TERMINATOR 3: RISE OF THE MACHINES

R

-By Daniel Eagan


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Defiantly cheesy at times, T3 successfully recaptures the bone-crushing drive and cynical wit that made the original such an unexpected hit. It's an especially difficult feat, because the movie basically repeats a story almost everyone already knows.

For a summer film, T3 has a surprisingly dark side, and is tinged throughout with a sense of foreboding. At one point Arnold Schwarzenegger's android says, 'I'm an obsolete design,' and the film is as preoccupied with competing against rival movie franchises as it is with the concept of destiny as doom. It's doubtful that T3's rueful melancholia will draw the same repeat business that its predecessors did.

Like the first two films, T3 opens with the arrival of an android assassin from the future sent to the past to find and kill John Connor (Nick Stahl), the last hope against machines determined to eradicate all humanity. The new T-X (Kristanna Loken) is stronger than previous Terminators. Apart from Connor, she's been programmed to kill his classmates from school, including veterinary assistant Kate Brewster (Claire Danes).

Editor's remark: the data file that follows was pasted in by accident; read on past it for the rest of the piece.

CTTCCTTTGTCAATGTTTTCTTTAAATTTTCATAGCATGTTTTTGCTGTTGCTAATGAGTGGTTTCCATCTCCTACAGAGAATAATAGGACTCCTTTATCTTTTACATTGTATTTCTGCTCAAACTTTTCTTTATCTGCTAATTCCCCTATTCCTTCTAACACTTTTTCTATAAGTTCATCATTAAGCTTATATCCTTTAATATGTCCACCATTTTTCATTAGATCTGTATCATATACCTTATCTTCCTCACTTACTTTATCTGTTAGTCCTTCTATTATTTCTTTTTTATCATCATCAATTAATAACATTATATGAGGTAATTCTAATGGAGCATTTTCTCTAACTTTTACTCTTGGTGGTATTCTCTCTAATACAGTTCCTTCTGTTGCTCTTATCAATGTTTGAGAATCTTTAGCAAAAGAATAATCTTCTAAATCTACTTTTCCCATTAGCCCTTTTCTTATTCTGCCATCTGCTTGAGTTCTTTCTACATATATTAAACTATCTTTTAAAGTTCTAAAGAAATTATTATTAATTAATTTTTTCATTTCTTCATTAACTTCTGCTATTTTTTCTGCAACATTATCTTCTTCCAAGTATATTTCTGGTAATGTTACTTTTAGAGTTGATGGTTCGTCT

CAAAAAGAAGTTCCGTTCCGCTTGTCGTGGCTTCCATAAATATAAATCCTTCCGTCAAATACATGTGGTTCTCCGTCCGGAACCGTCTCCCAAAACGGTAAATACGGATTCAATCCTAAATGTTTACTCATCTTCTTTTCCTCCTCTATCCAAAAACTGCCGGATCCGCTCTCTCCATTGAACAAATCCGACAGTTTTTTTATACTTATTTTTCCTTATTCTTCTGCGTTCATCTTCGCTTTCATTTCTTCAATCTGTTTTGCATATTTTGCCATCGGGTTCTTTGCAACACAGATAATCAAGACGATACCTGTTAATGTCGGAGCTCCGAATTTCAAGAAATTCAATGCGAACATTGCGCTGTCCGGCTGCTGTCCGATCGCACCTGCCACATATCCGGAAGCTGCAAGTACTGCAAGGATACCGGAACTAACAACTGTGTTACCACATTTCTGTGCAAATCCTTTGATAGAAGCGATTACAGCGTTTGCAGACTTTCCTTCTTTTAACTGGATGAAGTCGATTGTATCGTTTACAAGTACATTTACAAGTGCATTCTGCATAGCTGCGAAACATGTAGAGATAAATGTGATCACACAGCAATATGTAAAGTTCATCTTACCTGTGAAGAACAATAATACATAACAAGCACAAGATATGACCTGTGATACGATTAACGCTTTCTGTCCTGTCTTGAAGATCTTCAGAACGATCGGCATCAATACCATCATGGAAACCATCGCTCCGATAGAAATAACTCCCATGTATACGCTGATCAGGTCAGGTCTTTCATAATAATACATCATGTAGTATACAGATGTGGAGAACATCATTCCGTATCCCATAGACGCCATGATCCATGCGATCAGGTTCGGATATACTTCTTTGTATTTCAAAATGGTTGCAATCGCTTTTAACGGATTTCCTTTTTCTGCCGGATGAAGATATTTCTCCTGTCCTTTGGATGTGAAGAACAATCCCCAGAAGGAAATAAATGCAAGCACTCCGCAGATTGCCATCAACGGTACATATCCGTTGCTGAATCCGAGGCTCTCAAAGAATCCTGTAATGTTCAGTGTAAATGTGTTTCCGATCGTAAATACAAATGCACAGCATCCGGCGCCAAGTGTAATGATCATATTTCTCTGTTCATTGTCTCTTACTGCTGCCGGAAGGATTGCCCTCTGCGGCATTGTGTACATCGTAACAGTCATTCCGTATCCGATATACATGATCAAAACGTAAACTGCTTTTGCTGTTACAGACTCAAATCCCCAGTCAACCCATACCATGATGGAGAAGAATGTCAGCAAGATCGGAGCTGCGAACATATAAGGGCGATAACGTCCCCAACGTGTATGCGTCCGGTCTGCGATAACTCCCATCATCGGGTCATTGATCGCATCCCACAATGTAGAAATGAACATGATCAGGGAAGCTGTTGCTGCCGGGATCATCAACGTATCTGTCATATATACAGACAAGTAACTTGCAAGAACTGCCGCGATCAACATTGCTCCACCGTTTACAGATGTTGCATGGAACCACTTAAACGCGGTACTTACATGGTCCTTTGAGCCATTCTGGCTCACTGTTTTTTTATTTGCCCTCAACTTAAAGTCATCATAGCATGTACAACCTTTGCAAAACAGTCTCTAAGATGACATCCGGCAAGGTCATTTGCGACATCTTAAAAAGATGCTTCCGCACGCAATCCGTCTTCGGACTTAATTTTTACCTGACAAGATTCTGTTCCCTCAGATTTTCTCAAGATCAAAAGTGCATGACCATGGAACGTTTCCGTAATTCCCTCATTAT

Through the sort of coincidences endemic to B-movies, Kate has just been reunited with Connor, who had gone 'off the grid' to avoid detection. Not only that, but Kate's father Robert (David Andrews) is an Air Force general in charge of the same Skynet computer program that will later take over the world.

As T-X closes in on Connor and Kate, a T-1000 Terminator (Arnold Schwarzenegger) arrives to rescue them. No match for the newer android's weapons, the T-1000 must come up with an alternate plan to save Connor and Kate. After a chase through Los Angeles, the three head for the secret military compound to prevent General Brewster from implementing the Skynet program.

T3 stays pretty true to the rules established in the original Terminator. The filmmakers play up to Schwarzenegger's limited acting skills, especially with his terse dialogue. T3's catchphrase, 'Talk to the hand,' may not resonate like 'I'll be back,' but Schwarzenegger still turns in a solid performance, apart from one ghastly sequence in which he is forced to choose between being a good machine or an evil one. The other actors are more efficient than memorable, although Danes does bring a sense of gravity to her role.

But Terminator fans are more interested in action than acting, and T3 is nothing if not fan-friendly. One scene involving a pickup truck, drone-operated police cars and an enormous crane is hands-down the most exciting chase of the year. Oddly, the fights are less impressive, but by the time they appear the film has shifted into new territory. It may be silly to think of a big-budget blockbuster as daring. Still, the somber ending to Terminator 3 is so commercially risky that the filmmakers deserve credit for attempting it.


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